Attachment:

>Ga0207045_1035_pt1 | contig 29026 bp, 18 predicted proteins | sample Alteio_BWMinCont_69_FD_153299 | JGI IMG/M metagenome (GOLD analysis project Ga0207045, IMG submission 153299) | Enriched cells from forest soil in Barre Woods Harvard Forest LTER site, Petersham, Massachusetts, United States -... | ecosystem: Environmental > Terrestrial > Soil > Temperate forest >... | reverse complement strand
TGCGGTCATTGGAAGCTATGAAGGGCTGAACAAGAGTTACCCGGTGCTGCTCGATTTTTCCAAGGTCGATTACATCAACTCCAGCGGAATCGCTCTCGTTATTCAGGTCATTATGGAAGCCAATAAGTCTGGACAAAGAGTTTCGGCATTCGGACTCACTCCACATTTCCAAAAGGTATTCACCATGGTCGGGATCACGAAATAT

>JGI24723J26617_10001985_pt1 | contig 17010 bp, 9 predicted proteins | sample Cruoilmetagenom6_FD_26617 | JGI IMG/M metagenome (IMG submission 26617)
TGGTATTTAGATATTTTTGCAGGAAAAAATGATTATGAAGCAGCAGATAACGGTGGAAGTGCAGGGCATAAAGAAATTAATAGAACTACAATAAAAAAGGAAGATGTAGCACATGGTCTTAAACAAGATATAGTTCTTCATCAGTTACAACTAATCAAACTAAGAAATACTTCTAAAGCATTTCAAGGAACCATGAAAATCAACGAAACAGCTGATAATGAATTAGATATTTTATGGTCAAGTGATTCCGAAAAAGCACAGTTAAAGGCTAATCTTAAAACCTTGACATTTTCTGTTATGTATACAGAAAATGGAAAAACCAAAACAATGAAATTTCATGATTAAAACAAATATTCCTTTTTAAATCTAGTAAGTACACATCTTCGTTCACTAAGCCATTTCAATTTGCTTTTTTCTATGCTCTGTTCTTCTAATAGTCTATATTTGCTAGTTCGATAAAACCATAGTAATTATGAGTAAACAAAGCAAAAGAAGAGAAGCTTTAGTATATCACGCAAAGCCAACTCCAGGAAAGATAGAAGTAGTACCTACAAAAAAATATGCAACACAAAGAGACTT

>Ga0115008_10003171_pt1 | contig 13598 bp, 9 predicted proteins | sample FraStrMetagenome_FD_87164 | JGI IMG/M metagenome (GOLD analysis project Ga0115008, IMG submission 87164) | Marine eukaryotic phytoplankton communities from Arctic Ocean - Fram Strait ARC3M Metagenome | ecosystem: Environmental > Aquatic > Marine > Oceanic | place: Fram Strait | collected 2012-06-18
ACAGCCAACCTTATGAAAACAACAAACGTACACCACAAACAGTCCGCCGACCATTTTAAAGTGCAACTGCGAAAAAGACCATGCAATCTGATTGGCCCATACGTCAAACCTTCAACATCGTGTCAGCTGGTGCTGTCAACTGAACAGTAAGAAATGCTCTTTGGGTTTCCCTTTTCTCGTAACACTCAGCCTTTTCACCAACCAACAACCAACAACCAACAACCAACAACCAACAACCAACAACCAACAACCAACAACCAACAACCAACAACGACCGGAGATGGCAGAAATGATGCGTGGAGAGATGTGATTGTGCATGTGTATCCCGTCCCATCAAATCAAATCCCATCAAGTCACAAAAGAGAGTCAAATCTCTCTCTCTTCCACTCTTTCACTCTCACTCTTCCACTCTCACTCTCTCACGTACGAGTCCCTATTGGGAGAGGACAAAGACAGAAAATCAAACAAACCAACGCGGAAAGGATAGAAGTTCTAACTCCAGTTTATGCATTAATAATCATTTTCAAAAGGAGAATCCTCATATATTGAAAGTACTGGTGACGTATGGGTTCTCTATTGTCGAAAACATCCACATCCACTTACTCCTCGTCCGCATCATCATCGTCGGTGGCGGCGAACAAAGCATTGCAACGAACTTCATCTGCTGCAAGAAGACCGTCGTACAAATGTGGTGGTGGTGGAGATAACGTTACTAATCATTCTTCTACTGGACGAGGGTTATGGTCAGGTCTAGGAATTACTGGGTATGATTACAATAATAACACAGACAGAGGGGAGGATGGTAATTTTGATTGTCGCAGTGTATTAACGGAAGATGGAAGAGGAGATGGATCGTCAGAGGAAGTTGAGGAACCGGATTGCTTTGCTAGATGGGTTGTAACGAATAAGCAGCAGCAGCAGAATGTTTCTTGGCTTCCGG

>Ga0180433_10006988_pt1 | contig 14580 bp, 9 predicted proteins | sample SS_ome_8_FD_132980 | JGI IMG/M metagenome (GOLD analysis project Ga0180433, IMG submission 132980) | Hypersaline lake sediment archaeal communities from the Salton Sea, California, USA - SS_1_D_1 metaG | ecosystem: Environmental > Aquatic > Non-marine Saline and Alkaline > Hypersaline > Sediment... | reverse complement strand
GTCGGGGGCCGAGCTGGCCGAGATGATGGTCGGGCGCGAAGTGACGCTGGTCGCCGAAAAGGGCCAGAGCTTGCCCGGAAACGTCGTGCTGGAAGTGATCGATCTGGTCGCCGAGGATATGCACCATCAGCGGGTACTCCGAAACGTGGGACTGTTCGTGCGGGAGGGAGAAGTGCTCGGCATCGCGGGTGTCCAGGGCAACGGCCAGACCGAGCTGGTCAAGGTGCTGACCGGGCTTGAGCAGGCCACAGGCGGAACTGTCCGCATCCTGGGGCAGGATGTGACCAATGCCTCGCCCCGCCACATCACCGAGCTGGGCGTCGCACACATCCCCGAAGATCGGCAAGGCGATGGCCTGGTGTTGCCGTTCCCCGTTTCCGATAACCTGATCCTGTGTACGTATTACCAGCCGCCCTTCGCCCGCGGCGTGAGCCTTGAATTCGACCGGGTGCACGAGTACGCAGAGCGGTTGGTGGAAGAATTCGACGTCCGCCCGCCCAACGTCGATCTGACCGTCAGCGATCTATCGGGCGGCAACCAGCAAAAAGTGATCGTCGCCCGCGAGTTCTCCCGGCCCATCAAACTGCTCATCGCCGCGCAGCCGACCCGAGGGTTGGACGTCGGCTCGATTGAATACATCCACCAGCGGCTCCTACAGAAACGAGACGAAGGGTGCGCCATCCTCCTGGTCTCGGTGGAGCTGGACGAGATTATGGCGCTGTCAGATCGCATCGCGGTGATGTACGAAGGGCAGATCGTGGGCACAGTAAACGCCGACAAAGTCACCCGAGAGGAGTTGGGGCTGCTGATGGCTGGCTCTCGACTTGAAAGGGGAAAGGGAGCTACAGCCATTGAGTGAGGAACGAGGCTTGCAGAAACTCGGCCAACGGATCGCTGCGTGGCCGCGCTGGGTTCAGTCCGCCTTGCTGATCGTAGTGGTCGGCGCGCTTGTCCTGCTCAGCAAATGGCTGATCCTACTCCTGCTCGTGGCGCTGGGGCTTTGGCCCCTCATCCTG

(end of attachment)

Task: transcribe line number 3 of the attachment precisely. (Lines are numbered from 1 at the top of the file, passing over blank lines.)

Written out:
>JGI24723J26617_10001985_pt1 | contig 17010 bp, 9 predicted proteins | sample Cruoilmetagenom6_FD_26617 | JGI IMG/M metagenome (IMG submission 26617)